LANSING — More than a third of Michigan’s top county health officials have resigned in the past year, many as a result of dealing with the pressures of the pandemic.
Norm Hess, executive director of the Michigan Local Public Health Association, said that because information about COVID-19 changes daily, public health officials are taking the blame for many of the inconsistencies and burnout experienced.
“There were a lot of times where no matter what decision they made, half of their community was rooting for them and the other half was ready to smash bottles over their head,” Hess said.
Fifteen of Michigan’s 42 local health officials have left in the past year, he said.
Public health officials assess community needs and implement policies based on those assessments.
Burnout and stress have created a need for public health positions.
Many people in local public health are retiring to change careers or for political reasons, and those positions need to be filled fairly quickly, said Mary Cushion, internship coordinator for Central Michigan University’s Master of Public Health Accreditation Program
“We’ve had a number of local health department directors who either had to resign because their county commissioners or their board of health didn’t support their decision related to COVID,” she said.
However, some of the state universities report a surge in student interest in the field.
Before the pandemic, there were 79 students enrolled in Michigan State University’s master of public health program in the fall 2019 semester, according to MSU enrollment trends. By the summer semester of 2021, 98 students had enrolled.
“I think a lot of people became interested in what was going on around them,” said Wayne McCullough, director of the school’s master’s in public health program. “They saw that some people were dying at disproportionate rates and because of race and gender.”
Working in public health isn’t always the first choice of graduate students, Hess said.
“A lot of people who get a master’s degree in public health dream of going and working for Eli Lilly or MedImmune, where you can make a lot of money, but nobody thinks they want to grow up and work in local public health,” Hess said.
The national hourly wage for people with a master’s degree in public health is $53.56 and $111,410 a year, according to Nursing Process, a website that provides nurses with education and employment information.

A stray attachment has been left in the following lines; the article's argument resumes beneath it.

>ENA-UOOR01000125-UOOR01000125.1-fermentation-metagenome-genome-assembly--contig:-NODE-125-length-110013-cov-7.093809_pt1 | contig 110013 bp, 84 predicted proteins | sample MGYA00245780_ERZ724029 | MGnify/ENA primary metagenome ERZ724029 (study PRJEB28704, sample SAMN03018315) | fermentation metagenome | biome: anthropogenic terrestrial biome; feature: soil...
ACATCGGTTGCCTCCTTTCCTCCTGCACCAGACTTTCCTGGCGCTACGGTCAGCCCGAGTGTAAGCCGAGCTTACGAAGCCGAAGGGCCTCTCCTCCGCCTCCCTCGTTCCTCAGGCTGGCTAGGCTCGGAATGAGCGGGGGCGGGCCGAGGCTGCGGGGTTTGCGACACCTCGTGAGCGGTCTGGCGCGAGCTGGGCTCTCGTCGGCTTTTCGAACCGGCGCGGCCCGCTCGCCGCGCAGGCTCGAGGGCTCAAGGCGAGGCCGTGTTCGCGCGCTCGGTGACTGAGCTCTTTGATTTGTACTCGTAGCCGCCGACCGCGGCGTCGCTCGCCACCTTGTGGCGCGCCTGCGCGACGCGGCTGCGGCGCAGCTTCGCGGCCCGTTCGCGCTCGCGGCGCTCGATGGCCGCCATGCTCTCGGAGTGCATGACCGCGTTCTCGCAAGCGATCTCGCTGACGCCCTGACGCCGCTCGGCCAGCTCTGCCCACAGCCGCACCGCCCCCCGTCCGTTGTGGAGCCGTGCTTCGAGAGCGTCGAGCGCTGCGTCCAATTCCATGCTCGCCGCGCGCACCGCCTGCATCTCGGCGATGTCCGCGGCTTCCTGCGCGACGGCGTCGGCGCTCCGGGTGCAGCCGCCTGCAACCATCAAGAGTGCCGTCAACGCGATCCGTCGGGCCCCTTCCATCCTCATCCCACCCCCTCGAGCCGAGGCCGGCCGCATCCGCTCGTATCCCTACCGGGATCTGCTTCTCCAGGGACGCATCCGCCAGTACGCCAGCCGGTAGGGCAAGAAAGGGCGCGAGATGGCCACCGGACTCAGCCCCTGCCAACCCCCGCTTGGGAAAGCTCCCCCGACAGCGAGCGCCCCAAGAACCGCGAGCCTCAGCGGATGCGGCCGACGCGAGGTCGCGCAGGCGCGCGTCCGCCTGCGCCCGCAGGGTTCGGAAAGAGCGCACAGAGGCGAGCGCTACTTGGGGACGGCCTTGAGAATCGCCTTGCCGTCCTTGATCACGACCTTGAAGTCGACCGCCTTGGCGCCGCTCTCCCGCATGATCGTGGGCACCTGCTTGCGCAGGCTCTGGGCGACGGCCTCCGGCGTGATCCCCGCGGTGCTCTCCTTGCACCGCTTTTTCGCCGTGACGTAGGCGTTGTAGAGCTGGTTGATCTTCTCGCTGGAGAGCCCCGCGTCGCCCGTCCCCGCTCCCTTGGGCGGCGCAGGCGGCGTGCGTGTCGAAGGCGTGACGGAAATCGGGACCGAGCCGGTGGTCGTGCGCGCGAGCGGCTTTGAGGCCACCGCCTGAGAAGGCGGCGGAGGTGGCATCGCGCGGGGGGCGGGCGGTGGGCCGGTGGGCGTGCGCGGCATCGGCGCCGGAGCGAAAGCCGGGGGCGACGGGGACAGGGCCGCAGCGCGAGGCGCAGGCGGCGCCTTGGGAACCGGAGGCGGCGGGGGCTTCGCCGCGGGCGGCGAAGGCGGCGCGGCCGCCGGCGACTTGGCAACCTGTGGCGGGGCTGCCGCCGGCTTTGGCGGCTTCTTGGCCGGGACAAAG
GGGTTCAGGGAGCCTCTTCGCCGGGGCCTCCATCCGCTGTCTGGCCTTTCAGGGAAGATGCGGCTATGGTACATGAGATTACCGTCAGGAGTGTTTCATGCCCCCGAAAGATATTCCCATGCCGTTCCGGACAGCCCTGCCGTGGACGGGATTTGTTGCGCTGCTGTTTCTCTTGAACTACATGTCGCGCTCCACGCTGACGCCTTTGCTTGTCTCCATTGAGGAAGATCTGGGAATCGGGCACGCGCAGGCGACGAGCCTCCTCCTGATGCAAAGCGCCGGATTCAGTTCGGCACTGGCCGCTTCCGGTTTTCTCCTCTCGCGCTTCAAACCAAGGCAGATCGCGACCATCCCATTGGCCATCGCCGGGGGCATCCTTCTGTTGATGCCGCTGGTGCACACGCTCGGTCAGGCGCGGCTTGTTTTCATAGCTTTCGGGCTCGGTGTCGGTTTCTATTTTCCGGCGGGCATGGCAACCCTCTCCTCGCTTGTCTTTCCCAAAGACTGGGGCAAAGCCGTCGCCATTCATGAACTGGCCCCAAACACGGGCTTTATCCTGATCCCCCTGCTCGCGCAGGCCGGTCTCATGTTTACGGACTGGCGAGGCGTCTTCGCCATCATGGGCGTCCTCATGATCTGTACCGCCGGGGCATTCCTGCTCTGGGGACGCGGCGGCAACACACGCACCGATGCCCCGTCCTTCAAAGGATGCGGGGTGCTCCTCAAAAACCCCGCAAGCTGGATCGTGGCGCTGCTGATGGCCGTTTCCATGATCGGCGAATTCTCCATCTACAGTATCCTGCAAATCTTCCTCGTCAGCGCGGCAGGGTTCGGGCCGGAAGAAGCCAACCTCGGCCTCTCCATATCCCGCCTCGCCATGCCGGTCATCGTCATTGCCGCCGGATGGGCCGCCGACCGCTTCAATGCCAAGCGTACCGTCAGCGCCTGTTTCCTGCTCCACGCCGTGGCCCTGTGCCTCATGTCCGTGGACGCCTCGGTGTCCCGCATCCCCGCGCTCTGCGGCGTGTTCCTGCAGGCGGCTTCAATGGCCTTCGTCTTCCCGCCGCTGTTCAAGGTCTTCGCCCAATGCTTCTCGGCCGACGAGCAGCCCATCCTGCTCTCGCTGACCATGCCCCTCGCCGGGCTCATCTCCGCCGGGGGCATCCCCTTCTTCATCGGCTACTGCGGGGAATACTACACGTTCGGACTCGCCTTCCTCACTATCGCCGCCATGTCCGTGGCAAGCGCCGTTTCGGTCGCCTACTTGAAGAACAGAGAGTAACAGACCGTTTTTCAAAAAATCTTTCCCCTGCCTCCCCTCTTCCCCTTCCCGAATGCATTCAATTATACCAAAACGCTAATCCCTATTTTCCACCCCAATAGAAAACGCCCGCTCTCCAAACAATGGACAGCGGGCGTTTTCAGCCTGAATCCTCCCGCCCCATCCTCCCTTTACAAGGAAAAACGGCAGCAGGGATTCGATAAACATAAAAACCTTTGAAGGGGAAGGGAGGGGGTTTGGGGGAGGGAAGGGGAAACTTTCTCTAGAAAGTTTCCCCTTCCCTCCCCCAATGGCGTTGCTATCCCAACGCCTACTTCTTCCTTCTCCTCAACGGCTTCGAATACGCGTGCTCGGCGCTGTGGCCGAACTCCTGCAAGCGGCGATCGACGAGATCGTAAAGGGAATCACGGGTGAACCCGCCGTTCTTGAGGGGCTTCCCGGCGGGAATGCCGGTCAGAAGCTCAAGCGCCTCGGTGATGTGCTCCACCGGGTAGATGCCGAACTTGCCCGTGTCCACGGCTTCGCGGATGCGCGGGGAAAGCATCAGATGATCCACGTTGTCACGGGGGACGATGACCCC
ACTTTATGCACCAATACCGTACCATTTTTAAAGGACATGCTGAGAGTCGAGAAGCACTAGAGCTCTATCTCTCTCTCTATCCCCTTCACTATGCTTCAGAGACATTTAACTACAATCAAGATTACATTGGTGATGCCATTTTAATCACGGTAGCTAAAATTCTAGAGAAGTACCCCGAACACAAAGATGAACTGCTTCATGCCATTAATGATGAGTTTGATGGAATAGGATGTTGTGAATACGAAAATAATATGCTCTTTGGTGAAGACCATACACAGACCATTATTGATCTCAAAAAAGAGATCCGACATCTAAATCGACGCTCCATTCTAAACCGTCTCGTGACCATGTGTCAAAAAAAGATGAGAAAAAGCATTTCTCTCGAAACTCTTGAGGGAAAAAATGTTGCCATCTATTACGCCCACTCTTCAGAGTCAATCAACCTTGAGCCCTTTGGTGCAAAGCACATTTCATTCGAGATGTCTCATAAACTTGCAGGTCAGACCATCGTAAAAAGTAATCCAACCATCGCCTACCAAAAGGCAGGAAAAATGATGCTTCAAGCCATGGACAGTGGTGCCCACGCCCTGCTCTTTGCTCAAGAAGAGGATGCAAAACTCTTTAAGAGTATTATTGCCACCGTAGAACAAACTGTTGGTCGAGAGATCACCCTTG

But Michigan lags behind: People with a master’s degree in public health make $47.24 an hour and $98,250 a year. Nursing Process ranked Michigan 43 out of 50 for average salary by state.
“I’m really hoping to break into the political sector at the local level as well as the state and federal level,” said Caitlin Massaria, a student in Michigan State’s master’s of public health program. Its purpose is to advise Congress on public health policy.
Twelve universities in Michigan offer a master’s degree in public health: Michigan State, University of Michigan, Central Michigan University, Eastern Michigan University, Western Michigan University, Wayne State University, Saginaw Valley State University, Andrews University, Grand Valley State University, Ferris State University, Madonna University and Oakland University.
There has also been an increase in enrollment in Central Michigan’s master of public health program, Cushion said.
“Our previous health officer retired right in the middle of the pandemic,” said Andrew Cox, health officer for the Macomb County Health Department. Cox has been in the position since January 2021.
While his agency hasn’t seen a huge drop in staff, it has had challenges recruiting new graduates.
Working with Oakland University to offer more internship opportunities.
Competition for quality candidates is fierce, Cox said.
“Several health systems are increasing salaries, which means we have to be more creative with our offerings and how we attract those people,” he said.